The renowned Chinese-American artist Sarah Sze has withdrawn her proposal for a public artwork in Chinatown, a clear favorite among a hundred that were considered. The problem: two groups were at odds over the use of the space, an extension of St. Mary's Square at the corner of Pine and Kearny Streets, which was essentially promised to them both.

A piece in the Examiner tries to sort out the kerfuffle that resulted in the loss of Sze's work, something that Chinese Cultural Center representative Abbey Chen tells the paper is lamentable. “Sarah Sze is a world-renowned artist. We’re definitely saddened she has withdrawn," Leung reportedly said. "It is a loss to not just Chinatown but to San Francisco."

The developer of the St. Mary's Square Extension, 500 Pine Street Company, LLC, had agreed to use the space to highlight a work selected by the nonprofit Chinese Cultural Center with community input, which was one of the terms of them landing the development contract in the first place. Sze's proposal had been selected as of May. In Time out New York, Paul Laster writes that Sze is prized by contemporary arts museums for her "sprawling arrangements of throwaway materials" that contrast "the geometric with the organic, the industrial with the natural, and the domestic with the wild."

Unfortunately, the site of the St. Mary's Square extension was also approved by the Mayor to be the home of a memorial for the women who were sexually enslaved by the Imperial Japanese Army during WWII, a group known as "comfort women." Retired judges Julie Tang and Lillian Sing are the co-chairs of the Comfort Women Justice Coalition, a group leading the memorial effort. The Board of Supervisors approved its installation last year, though at the time, the Richmond's Lincoln Park, Portsmouth Square in Chinatown, and other locations were under consideration. Eventually the extension of St. Mary's Square in Chinatown was promised in June, as the publication Nichi Bei Weekly reported at the time.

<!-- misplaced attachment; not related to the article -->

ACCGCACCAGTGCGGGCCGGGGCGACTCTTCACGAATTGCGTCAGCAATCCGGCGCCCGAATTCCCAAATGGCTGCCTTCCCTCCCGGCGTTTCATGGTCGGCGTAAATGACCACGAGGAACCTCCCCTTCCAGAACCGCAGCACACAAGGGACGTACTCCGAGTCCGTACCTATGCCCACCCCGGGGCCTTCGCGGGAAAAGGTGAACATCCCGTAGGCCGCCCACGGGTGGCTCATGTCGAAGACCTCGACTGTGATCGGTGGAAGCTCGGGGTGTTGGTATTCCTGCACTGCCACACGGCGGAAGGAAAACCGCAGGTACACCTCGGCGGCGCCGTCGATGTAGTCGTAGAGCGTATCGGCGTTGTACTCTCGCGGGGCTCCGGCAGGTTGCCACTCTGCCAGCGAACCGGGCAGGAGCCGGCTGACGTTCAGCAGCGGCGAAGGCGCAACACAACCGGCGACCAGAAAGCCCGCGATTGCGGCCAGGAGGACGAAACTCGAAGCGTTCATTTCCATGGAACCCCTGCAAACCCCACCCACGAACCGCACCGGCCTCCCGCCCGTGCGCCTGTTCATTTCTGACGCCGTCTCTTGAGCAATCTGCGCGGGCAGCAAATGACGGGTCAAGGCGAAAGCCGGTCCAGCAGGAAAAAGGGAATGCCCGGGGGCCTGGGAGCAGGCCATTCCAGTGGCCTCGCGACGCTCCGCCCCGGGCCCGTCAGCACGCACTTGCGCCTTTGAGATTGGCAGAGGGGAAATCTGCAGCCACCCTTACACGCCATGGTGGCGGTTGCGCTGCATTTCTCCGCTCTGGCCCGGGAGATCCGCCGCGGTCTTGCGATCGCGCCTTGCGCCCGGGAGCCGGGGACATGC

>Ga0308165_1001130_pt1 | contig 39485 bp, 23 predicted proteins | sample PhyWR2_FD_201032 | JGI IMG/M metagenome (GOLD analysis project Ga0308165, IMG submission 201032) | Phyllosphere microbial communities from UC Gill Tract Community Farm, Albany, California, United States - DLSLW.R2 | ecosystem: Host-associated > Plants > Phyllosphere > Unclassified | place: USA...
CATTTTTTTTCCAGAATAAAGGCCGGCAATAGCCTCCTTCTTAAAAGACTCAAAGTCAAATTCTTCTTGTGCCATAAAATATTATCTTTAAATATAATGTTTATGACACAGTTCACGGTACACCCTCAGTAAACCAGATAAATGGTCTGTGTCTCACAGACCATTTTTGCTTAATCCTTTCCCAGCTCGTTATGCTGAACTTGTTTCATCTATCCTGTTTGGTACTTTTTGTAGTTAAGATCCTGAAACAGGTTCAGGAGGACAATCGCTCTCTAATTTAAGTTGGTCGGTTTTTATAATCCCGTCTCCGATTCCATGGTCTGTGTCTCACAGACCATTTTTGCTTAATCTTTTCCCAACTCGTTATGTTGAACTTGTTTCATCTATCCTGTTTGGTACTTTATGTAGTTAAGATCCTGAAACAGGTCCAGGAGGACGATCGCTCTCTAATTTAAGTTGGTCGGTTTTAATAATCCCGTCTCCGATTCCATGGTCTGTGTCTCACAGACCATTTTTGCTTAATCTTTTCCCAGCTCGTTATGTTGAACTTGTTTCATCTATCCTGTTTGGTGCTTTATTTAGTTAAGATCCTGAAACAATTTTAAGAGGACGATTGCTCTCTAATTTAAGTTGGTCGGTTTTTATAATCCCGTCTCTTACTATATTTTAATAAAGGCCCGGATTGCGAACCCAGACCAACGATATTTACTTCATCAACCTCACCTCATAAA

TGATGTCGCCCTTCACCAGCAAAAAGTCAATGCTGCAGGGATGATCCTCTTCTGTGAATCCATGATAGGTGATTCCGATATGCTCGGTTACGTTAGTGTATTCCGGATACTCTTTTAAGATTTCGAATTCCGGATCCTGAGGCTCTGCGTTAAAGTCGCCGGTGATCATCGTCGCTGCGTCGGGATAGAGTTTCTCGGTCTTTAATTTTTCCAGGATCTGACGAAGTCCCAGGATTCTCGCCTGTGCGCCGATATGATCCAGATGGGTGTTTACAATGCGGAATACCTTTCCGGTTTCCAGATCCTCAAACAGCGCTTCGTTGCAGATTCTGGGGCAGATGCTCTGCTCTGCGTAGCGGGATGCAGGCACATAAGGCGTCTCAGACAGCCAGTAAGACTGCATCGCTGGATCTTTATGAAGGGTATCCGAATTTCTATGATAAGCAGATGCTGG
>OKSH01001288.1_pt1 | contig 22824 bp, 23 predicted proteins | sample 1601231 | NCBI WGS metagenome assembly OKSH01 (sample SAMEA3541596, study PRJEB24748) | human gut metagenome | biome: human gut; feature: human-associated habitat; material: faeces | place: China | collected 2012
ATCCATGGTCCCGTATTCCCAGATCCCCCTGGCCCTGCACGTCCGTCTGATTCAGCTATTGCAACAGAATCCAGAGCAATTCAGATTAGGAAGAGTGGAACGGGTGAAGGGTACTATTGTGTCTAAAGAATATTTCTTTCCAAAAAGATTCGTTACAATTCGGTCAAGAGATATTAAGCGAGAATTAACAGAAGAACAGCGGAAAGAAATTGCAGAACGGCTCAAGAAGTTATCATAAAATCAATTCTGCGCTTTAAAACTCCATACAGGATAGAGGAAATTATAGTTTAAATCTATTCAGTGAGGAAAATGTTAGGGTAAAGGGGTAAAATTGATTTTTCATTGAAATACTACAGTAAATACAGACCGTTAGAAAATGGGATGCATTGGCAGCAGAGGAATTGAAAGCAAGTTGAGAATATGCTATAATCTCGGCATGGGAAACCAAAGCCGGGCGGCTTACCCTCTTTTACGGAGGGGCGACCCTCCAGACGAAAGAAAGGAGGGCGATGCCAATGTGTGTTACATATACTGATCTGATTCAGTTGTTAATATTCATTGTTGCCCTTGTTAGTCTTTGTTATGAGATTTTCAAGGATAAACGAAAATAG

And time was also of the essence according to advocates of the "comfort women" memorial. "A lot of the ‘comfort women’ are dying,” Sing, who was a Superior Court Judge in San Francisco, told Nichi Bei. “We cannot wait.” The Comfort Women Justice Coalition was still raising funds for the memorial at the time of that piece.

Sing told the Examiner that the Comfort Women Justice Coalition and the developer had discussed sharing the site and “thought it was a good idea.” They say that the Chinese Cultural Center should have known that their small "comfort women" memorial would occupy the space too, and that the Chinese Cultural Center should have disclosed that fact to Sze.

The Chinese Cultural Center disagrees. The spot, they say, was granted by them to Sze in May, but they didn't hear about the "comfort women" memorial until July from the Arts Commission.Chinese Cultural Center artist director Abby Chen told the Examiner that “politics trumped the community process.”

The official word from Sze and her people: “Unfortunately, after the selection and before entering into contract, we’ve been informed about significant changes in the original conditions of the project as set by the developers,” her wrote in an email to the Examiner. "This information was not given during the process of the competition. After discussing with SFAC and the developer, we were unable to restate the original conditions."

The "comfort women" memorial will still be installed in the space, along with the runner-up to Sze's work, which was not well-received by the Chinese Cultural Center according to the Examiner. “it’s a huge unfortunate situation that’s occurred,” Arts Commissioner Dorka Keehn told the Examiner.

Related: Osaka Mayor Continues Feud With SF, Objects To Proposed 'Comfort Women' Memorial